Tourists explore the oceans on everything from fishing boats to luxury liners, but what if your next cruise was not on the seas but in them?
Aquatic tourism has a new watershed moment with the launch of the DeepView 24, a state-of-the-art submersible designed to ferry civilian passengers deep into the ocean without compromising on comfort.
The machine comes courtesy of Triton, a Florida-based submersible company that hit the headlines last year for its recording-breaking submarine, counter-intuitively named Limiting Factor, which became the first vehicle to reach the deepest point of all five oceans.
The DeepView 24 has a very different goal – to corner the luxury sub-aquatic tourism market. With panoramic, tubular windows illuminated by LED lamps, passengers will silently descend more than 100m below sea level, in a 50-foot long (15.2m), air-conditioned interior large enough to stand up in.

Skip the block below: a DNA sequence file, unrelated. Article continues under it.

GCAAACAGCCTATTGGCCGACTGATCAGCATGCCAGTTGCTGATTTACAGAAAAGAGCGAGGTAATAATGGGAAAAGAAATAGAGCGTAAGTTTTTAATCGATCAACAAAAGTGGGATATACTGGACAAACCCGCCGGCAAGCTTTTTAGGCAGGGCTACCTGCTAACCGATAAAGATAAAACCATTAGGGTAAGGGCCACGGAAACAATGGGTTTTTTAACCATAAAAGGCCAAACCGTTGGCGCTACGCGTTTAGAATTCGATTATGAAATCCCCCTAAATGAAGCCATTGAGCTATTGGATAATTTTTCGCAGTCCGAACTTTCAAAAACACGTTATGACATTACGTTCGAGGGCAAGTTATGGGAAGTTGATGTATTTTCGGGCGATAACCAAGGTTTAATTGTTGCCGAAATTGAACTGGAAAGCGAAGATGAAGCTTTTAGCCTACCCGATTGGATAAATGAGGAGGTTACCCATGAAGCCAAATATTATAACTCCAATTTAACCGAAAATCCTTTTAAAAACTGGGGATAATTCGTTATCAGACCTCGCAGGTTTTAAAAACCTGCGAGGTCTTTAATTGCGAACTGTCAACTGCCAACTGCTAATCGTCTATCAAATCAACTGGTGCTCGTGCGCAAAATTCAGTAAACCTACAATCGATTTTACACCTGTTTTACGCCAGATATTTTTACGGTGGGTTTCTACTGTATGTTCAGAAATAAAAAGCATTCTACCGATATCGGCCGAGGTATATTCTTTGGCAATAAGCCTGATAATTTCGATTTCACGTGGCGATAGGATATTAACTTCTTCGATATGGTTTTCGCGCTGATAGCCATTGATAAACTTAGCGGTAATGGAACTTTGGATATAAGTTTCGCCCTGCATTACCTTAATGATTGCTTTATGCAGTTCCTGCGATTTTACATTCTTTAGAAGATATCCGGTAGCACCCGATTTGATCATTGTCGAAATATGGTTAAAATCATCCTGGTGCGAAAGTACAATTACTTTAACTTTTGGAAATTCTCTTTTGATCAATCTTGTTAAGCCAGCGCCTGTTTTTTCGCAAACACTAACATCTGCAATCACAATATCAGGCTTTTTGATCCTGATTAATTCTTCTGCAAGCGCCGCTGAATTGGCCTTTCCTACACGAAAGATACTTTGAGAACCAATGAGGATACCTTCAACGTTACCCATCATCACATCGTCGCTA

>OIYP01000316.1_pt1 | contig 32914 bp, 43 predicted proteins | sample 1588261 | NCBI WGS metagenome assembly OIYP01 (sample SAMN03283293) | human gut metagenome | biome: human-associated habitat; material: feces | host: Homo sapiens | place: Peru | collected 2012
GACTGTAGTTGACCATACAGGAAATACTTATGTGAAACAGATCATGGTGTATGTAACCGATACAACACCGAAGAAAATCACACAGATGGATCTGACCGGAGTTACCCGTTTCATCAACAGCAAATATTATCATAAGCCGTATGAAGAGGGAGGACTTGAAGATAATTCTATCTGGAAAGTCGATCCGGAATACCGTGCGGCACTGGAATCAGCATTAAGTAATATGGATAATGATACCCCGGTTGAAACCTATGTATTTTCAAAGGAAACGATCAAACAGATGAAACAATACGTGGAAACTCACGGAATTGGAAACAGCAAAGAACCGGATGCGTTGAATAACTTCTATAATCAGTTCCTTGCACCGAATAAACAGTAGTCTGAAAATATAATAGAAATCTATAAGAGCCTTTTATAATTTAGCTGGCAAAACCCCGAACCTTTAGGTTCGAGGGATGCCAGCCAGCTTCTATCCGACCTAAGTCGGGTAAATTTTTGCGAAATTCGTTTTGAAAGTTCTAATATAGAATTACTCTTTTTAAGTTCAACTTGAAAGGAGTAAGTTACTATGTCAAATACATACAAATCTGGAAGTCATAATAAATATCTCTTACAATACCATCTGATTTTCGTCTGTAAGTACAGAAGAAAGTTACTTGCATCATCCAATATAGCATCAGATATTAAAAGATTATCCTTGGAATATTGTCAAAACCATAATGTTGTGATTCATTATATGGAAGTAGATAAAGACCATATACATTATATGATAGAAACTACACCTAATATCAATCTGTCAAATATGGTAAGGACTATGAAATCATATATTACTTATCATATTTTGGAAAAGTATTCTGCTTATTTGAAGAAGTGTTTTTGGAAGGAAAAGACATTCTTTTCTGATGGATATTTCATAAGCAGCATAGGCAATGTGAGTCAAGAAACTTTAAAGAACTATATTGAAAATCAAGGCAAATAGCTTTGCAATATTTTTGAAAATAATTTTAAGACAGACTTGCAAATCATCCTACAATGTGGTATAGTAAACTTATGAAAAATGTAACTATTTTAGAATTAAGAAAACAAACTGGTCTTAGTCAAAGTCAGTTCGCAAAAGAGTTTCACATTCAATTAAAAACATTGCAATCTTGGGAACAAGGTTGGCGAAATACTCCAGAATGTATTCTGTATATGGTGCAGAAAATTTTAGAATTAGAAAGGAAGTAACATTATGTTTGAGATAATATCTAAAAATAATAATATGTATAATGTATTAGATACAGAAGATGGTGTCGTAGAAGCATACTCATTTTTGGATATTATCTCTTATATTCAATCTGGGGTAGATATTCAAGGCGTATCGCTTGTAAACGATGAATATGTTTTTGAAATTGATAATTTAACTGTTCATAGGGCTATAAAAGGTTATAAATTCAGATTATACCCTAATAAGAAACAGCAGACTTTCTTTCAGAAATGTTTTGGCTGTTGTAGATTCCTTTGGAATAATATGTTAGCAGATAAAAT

Tipping the scales at a hefty 55,000kg and rocking a 14-hour battery life, the sub is the first of several in the DeepView series, and passed a series of sea trials at a Triton facility in Barcelona in March last year.
The world’s deepest dive to Australia’s Great Barrier Reef was achieved by Sir David Attenborough in a Triton submersible as part of the filming for the BBC’s award-winning Blue Planet II.
The submarine is modular, and six-seat sections can be added or removed to accommodate anywhere between six and 66 guests, while the large access hatch has been designed for use by passengers with limited mobility.
Interest in ‘sub-sea tourism’ has grown exponentially in recent years, thanks in part to hit nature programs such as Blue Planet II, and the DeepView sub glides through its ocean home without issuing a single pollutant.
If you want to buy a submarine of your own, we’re afraid there’s a one-year waiting list. And a price tag of $US7.7 million.
Would you go on holiday in a 24-seat tourist submarine? Share why or why not in the comments section below.
– With PA
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